Monday, July 6, 2015

Don't Ever Look Back, Again

On July 7, what will be exactly a year ago tomorrow, I wrote about finishing the Runners World Run Streak and what I learned from it in the post Don't Ever Look Back. Well, this year I ran the Run Streak again, and--surprise, surprise--I'm going to do the exact same thing.  Like Happy Holiday, You Bastard! 2014Happy Holiday, You Bastard! Take Two, and Happy Holiday, You Bastard!, you can expect this to be a regular thing.

What I learned from running from the day before Memorial Day to the Fourth of July, forty-two--forty-two!--days in a row. In a list.

1. I am so much better than I was last year.

Last year when I wrote about the Run Streak, I talked about how incredibly injury prone I am and how I couldn't possibly run every day because if I did, I'd end up hurting myself and not be able to run at all, which was absolutely, positively true. Now, I'm not saying I no longer get hurt--dear God, I'm not saying that, and if I end up sidelined tomorrow, I suppose I have nobody to blame but myself for jinxing myself on this post--but the 55 miles I ran with some rest days last year did turn into 97 miles without rest this one. What I'm saying, I suppose, is that I'm stronger. I'm stronger than I was, and I'm also more determined, which brings me to number 2.

2. I'm ridiculously dedicated and pretty damn determined.

So during the Run Streak, this:

A. I went to Kansas City for eight days, where I worked from 8 a.m. to 5:30 p.m. scoring hundreds of essays without a day off. Maybe that doesn't seem like such a big deal to you, but any teacher or professor reading this understands just how difficult a task it really is.

B. I drove over 3,000 miles, from South Florida to Charleston to Washington DC to Boston to Philadelphia, with two teenagers, one of whom wouldn't shut the fuck up about how much he missed his girlfriend and how he didn't appreciate my taking him on the trip, and two dogs who barked so much we almost got kicked out of a hotel. Both Boston and Philadelphia were grassless--grassless!--and I had to walk four blocks to a park each time the dogs needed to go out, in Boston through Florida-winter weather and pouring rain.

C. I experienced hill running for the first time. Kansas City, DC, Boston, Philadelphia, South Carolina--nothing but hills. Is Florida the only flat place on earth?

D. I totally twisted my ankle running down a hill in Santee, South Carolina, where we spent the night on the drive back home, badly enough that I had to sit down on the ground, force myself not to cry, and worry about how I was going to get back to the hotel. And you know how I did? I ran. Slowly. Three days away from the end of the streak with .65 miles completed for the day, no fucking way I was going to stop.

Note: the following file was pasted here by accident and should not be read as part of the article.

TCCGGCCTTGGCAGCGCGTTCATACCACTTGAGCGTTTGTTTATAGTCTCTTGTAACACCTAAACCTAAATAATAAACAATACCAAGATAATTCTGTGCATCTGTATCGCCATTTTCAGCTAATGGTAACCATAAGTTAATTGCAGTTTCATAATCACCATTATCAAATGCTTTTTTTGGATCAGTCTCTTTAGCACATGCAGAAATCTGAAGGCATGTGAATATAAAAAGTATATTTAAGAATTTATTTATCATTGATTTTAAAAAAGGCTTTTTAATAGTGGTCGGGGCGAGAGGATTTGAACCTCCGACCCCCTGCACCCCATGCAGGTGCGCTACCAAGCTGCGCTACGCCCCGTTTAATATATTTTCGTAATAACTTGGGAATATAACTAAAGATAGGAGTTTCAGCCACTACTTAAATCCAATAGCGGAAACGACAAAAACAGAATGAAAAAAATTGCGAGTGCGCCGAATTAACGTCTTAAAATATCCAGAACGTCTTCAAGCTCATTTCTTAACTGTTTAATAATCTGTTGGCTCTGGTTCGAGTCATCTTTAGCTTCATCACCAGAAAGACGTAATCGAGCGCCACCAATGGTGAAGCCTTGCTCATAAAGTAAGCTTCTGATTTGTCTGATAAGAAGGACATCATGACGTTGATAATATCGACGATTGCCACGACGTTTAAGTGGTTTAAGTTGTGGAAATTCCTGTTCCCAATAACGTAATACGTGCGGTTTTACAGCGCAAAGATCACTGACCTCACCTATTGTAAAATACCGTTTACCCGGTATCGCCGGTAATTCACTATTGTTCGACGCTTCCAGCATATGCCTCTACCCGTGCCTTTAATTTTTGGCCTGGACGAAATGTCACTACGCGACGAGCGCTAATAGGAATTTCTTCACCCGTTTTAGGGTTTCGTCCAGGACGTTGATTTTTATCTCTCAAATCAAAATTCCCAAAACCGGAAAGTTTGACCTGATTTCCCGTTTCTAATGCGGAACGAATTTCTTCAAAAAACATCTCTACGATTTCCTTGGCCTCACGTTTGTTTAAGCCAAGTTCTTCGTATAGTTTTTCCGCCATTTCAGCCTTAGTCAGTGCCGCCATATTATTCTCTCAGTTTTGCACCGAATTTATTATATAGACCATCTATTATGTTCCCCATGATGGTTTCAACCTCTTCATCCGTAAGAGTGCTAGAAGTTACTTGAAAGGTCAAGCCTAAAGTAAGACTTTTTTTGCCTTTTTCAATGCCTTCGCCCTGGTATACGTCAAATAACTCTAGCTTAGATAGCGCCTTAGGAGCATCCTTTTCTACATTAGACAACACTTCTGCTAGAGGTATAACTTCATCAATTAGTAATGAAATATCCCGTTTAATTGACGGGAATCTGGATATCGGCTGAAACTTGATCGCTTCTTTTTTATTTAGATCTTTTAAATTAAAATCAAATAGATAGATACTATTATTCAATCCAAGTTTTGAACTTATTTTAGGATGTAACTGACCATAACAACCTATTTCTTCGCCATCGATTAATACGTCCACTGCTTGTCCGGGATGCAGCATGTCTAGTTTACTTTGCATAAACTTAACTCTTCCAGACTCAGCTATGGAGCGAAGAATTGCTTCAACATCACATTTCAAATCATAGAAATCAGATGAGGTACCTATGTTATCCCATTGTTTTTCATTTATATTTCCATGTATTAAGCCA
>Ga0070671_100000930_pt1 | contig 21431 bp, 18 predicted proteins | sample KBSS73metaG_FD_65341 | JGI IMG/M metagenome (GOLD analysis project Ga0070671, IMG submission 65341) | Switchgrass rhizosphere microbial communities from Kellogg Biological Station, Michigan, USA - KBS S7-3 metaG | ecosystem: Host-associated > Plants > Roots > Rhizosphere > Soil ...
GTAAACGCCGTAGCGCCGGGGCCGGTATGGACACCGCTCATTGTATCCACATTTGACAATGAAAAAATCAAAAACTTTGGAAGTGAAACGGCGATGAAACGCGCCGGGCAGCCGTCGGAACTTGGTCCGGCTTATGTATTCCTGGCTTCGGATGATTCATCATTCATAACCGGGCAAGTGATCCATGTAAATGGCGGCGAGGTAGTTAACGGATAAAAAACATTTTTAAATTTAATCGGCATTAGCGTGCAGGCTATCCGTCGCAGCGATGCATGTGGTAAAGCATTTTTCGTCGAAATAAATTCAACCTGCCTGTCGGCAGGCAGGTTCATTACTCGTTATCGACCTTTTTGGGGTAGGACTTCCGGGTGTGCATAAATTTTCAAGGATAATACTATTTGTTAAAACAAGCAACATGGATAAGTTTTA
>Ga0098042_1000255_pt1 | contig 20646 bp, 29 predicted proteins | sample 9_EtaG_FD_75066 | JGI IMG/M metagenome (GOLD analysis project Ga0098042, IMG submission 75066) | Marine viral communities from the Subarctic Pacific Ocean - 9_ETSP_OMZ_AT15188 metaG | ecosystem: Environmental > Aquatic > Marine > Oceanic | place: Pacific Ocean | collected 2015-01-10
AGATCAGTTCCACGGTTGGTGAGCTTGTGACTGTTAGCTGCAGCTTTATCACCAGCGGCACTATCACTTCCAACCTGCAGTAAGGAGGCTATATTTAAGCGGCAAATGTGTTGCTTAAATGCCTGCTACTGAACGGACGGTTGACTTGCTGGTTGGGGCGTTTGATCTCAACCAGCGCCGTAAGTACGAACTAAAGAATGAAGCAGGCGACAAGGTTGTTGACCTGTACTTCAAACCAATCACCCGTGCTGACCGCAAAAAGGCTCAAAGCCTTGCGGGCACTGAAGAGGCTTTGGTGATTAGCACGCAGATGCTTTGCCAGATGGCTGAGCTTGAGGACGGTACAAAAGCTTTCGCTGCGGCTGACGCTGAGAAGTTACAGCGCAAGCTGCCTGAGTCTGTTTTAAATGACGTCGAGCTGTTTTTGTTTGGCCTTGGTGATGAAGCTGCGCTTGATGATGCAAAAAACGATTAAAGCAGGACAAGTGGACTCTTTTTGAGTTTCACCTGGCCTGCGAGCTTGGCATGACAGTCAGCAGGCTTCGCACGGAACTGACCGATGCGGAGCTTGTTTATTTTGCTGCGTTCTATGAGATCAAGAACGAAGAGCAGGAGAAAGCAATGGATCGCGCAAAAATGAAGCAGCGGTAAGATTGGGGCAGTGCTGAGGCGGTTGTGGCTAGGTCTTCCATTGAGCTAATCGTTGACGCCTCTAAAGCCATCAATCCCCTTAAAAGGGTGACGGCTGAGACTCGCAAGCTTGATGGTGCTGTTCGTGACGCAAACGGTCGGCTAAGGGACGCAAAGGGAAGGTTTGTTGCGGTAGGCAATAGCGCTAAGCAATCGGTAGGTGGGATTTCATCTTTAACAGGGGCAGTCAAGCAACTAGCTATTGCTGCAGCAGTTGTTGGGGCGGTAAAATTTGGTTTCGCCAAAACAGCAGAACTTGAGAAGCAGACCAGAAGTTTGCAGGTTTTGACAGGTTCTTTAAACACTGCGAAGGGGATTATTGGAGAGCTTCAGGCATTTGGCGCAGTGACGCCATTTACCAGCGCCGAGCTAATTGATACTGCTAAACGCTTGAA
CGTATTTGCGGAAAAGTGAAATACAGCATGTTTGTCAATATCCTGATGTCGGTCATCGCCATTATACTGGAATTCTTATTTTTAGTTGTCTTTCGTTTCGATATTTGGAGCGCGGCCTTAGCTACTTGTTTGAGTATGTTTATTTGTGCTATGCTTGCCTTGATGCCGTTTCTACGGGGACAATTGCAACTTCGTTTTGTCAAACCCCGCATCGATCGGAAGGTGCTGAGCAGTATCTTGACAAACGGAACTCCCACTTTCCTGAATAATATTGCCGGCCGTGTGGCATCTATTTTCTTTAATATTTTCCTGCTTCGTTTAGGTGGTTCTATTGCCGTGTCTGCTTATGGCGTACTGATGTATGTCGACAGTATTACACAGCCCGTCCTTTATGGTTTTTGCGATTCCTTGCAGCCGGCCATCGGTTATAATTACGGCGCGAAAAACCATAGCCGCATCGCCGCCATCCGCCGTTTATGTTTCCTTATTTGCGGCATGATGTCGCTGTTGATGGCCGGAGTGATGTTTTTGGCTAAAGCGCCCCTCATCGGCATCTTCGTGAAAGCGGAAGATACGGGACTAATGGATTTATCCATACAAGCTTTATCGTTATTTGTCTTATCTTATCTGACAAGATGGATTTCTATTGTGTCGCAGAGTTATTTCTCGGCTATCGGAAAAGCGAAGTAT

Despite A-D and anything else I didn't mention, I got my ass up, and I ran every motherfucking day. In Kansas City when I had to catch the bus by 7:30 to get to the scoring place by 8, I woke up by 6 so I could run, even on days when I'd run at midnight the night before; in Washington when I felt like my legs couldn't possibly carry me back up a hill, I ran up the goddamn motherfucking hill; in Boston, after sitting in a car for a thousand-plus-mile drive, I ran; when I got home with my twisted ankle, I wore the ankle brace I limped into CVS to buy, set the treadmill on a lower speed than normal, and I ran though the pain. Nothing, and I mean nothing, was going to get in the way of my finishing the Run Streak. And it didn't.

3. I can get accustomed to anything.

Okay, so I already said I'm a better runner than I was last year, but there's more. It's like, when I used to run, and when I say used to run, I mean prior to last year's streak and my final separation with Glenn because if I had to pick a distinct separation of my two (running) lives, that would be it, if I ran on the treadmill I set it at 5.5, and if I ran outside, my miles were somewhere around 11 minutes. I also missed days all the time. Now, if I run at 5.5 I pretty much feel like I'm walking, if I run an 11-minute mile I--actually, that would never happen, so I don't even know--and if I miss a day, I feel like something is wrong. I guess the lesson learned here is that if I stick to something--anything--I'll succeed.

4. Happy can be found in unexpected places.

I never thought running would be such a huge part of my life, that it would make me as happy as it does, because it's always been a struggle, but it is and it does. While I used to dread running, now I look forward to it every single day. I don't have very much to say about this one except that even something that initially causes despair can bring happiness if people let it.

5. No matter what's going wrong in my life, I always feel better after a run.

I often think while I'm running that I don't understand why in the world anybody would ever do a drug, that very little feels better than this. Of course my problems are still there after I finish, but they never look as bad.

6. The harder the better.

Yes, sometimes I run easy and sometimes I run long, but by far the runs that feel the most right to me are the runs when I run hard. Putting all my effort into something, pushing myself until I feel like I can't be pushed anymore just feels amazing.

Number 7 isn't really a lesson learned because I wrote the same thing last year, but it's something I must copy, paste, and repeat:

7. Running is a metaphor for absolutely everything.

But that one I already knew.